South African Health Review 2016

Author: 
Padarath A, King J, Mackie E, Casciola J
Publication Year: 
2016
Published by: 
Health Systems Trust

The content of the 19th edition of the South African Health Review (2016) is divided into four sections. The first of these is Leadership and Governance.  Chapter 1 describes the current legislative and policy framework guiding healthcare delivery, and Chapter 2 analyses the challenges that underpin the relatively poor performance of our health system, despite the financial resources directed towards it. Chapters 3 and 4 focus on water and food respectively. The first highlights the need for improved water and health management with greater surveillance of water quality, and the second examines the impact of a diet of highly processed and animal-origin foods with added sugar, salt and fat on the rise of non-communicable diseases in South Africa.

The next cluster of chapters examines the role of Human Resources in the public health system. Chapter 5 looks at Public Health Medicine graduates in health system development and restructuring, and Chapter 6 critiques the current approaches to managing ill-health among healthcare workers and assessing their ability to work. The role of health interpreters in developing a multilingual health service for South Africa’s culturally and linguistically diverse population is presented in Chapter 7, and the need for collaboration between biomedical and traditional health practitioners is discussed in Chapter 8.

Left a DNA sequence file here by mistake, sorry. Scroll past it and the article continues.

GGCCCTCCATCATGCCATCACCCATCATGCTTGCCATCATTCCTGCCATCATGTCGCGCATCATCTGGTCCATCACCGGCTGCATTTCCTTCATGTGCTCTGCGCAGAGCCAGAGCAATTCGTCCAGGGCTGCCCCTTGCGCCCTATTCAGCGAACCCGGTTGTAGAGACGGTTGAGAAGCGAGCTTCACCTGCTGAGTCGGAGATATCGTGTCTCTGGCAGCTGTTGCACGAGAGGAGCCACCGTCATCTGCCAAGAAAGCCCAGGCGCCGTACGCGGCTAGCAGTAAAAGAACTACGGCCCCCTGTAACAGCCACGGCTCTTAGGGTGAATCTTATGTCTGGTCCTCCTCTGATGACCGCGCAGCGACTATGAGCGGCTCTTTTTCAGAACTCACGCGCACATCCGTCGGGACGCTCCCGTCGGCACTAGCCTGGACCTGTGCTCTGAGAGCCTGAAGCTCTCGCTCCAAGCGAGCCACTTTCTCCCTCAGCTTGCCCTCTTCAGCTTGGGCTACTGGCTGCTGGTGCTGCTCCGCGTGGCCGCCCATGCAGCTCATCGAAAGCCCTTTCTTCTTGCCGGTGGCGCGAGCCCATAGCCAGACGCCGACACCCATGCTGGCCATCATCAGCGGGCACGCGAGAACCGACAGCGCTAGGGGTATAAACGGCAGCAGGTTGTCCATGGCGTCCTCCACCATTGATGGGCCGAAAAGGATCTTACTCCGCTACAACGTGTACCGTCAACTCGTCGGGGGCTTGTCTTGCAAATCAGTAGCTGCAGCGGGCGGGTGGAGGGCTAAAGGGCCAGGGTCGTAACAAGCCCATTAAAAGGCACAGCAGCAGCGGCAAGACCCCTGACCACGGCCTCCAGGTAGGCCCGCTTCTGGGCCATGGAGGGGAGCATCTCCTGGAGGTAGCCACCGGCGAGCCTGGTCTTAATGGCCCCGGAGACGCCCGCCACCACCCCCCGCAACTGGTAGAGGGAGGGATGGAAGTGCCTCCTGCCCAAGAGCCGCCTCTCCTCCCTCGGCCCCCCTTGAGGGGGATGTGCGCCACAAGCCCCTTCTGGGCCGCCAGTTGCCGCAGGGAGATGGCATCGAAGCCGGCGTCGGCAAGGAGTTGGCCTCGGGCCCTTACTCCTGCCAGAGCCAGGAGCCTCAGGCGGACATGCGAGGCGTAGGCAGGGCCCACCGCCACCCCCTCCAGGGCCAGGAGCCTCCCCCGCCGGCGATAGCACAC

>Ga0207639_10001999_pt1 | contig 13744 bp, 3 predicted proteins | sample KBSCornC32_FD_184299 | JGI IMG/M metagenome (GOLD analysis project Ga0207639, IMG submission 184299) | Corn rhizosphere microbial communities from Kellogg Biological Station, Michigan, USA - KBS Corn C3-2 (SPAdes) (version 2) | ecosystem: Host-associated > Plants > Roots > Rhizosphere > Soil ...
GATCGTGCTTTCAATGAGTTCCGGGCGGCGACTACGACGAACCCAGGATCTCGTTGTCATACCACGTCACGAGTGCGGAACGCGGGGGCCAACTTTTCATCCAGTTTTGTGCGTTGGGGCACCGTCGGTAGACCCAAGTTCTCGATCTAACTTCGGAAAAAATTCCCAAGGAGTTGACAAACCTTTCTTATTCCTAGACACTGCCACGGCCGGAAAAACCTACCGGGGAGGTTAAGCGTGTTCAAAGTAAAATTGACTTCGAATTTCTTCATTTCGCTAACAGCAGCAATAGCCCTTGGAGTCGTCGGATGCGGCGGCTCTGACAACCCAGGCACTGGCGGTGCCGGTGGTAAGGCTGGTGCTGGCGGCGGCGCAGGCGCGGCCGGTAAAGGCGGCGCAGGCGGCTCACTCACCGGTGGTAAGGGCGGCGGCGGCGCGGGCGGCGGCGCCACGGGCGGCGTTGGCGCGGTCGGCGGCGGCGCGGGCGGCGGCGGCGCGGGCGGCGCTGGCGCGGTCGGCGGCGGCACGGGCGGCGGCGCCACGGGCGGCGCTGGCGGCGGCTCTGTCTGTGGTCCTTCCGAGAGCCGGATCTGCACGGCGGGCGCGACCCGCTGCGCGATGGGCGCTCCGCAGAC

The section on Service Delivery (Chapters 9‒16) reviews progress and impediments in the provision of sexual and reproductive health services, examines the advancements that South Africa has made in promoting breastfeeding, and explains the technical infrastructure of the MomConnect programme, which has successfully generated a national register of pregnant women. Other chapters analyse congenital disorders as a cause of child mortality, the challenges of integrating existing mental health care policies and services into the health system, and the rights and health issues of South Africa’s sex workers. Trauma is underscored as a major burden of disease that constitutes approximately 25% of the emergency workload in most public health hospitals, highlighting the need for trauma prevention programmes. The final chapter in this section provides alternative methods of measuring clinical quality of care and client satisfaction.

The first of two chapters in the third section – covering financing and medical products – points to signs that although tackling the HIV 90-90-90 targets will be daunting, they are likely to be affordable and cost-effective if implemented in a phased way and if annual increments to Government AIDS budgets are sustained. The second offering in this segment discusses South Africa’s pharmaceutical pricing dynamics and related transparency issues.

Under the Information section, Chapter 19 reviews the concept of health research observatories as globally recognised, proactive institutions and describes the vision, mandate, purpose, scope and benefits of, as well as key challenges to, South Africa’s proposed National Health Research Observatory. The final chapter, that of Health and Related Indicators, offers its characteristically wide range of information, with a specific focus on the data needed to monitor non-communicable diseases (NCDs).

You can collect a hard copy of the 2016 edition of the SAHR from HST’s Westville office, or alternatively, you are welcome to arrange for a courier to collect a copy on your behalf.  Please send an e-mail with your name and phone number to editor@hst.org.za giving the name of the courier company and the date and time of their expected arrival.